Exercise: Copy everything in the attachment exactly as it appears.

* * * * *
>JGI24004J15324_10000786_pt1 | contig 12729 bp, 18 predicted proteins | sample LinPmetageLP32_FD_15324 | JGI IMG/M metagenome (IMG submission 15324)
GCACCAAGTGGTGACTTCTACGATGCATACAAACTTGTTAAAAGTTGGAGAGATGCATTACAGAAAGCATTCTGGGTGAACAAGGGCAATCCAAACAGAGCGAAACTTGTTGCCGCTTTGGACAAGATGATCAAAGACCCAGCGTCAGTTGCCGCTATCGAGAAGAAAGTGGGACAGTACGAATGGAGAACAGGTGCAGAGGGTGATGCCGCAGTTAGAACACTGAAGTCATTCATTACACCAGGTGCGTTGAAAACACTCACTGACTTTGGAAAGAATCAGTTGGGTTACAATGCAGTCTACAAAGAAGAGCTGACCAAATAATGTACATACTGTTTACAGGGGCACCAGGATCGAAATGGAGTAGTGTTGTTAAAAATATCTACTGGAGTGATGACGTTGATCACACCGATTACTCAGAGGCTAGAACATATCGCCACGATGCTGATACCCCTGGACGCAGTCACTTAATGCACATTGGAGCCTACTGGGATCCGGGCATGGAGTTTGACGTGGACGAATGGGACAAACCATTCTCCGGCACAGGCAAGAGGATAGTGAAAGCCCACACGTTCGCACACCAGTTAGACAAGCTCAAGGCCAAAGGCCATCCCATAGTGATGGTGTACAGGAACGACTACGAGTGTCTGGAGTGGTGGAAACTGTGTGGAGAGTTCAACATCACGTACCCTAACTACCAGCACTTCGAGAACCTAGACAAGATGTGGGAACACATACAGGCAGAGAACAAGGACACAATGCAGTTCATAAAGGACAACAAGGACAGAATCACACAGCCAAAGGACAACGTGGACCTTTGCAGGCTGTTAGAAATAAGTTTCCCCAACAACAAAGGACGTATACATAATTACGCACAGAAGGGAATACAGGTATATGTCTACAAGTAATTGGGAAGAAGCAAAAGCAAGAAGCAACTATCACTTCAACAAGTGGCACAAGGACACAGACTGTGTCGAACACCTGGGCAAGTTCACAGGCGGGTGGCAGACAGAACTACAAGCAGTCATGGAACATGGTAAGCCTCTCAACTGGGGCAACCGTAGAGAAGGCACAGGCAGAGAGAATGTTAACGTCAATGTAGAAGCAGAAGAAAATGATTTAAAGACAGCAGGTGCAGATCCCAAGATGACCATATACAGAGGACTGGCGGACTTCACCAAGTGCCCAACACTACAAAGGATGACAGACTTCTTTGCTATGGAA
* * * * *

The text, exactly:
>JGI24004J15324_10000786_pt1 | contig 12729 bp, 18 predicted proteins | sample LinPmetageLP32_FD_15324 | JGI IMG/M metagenome (IMG submission 15324)
GCACCAAGTGGTGACTTCTACGATGCATACAAACTTGTTAAAAGTTGGAGAGATGCATTACAGAAAGCATTCTGGGTGAACAAGGGCAATCCAAACAGAGCGAAACTTGTTGCCGCTTTGGACAAGATGATCAAAGACCCAGCGTCAGTTGCCGCTATCGAGAAGAAAGTGGGACAGTACGAATGGAGAACAGGTGCAGAGGGTGATGCCGCAGTTAGAACACTGAAGTCATTCATTACACCAGGTGCGTTGAAAACACTCACTGACTTTGGAAAGAATCAGTTGGGTTACAATGCAGTCTACAAAGAAGAGCTGACCAAATAATGTACATACTGTTTACAGGGGCACCAGGATCGAAATGGAGTAGTGTTGTTAAAAATATCTACTGGAGTGATGACGTTGATCACACCGATTACTCAGAGGCTAGAACATATCGCCACGATGCTGATACCCCTGGACGCAGTCACTTAATGCACATTGGAGCCTACTGGGATCCGGGCATGGAGTTTGACGTGGACGAATGGGACAAACCATTCTCCGGCACAGGCAAGAGGATAGTGAAAGCCCACACGTTCGCACACCAGTTAGACAAGCTCAAGGCCAAAGGCCATCCCATAGTGATGGTGTACAGGAACGACTACGAGTGTCTGGAGTGGTGGAAACTGTGTGGAGAGTTCAACATCACGTACCCTAACTACCAGCACTTCGAGAACCTAGACAAGATGTGGGAACACATACAGGCAGAGAACAAGGACACAATGCAGTTCATAAAGGACAACAAGGACAGAATCACACAGCCAAAGGACAACGTGGACCTTTGCAGGCTGTTAGAAATAAGTTTCCCCAACAACAAAGGACGTATACATAATTACGCACAGAAGGGAATACAGGTATATGTCTACAAGTAATTGGGAAGAAGCAAAAGCAAGAAGCAACTATCACTTCAACAAGTGGCACAAGGACACAGACTGTGTCGAACACCTGGGCAAGTTCACAGGCGGGTGGCAGACAGAACTACAAGCAGTCATGGAACATGGTAAGCCTCTCAACTGGGGCAACCGTAGAGAAGGCACAGGCAGAGAGAATGTTAACGTCAATGTAGAAGCAGAAGAAAATGATTTAAAGACAGCAGGTGCAGATCCCAAGATGACCATATACAGAGGACTGGCGGACTTCACCAAGTGCCCAACACTACAAAGGATGACAGACTTCTTTGCTATGGAA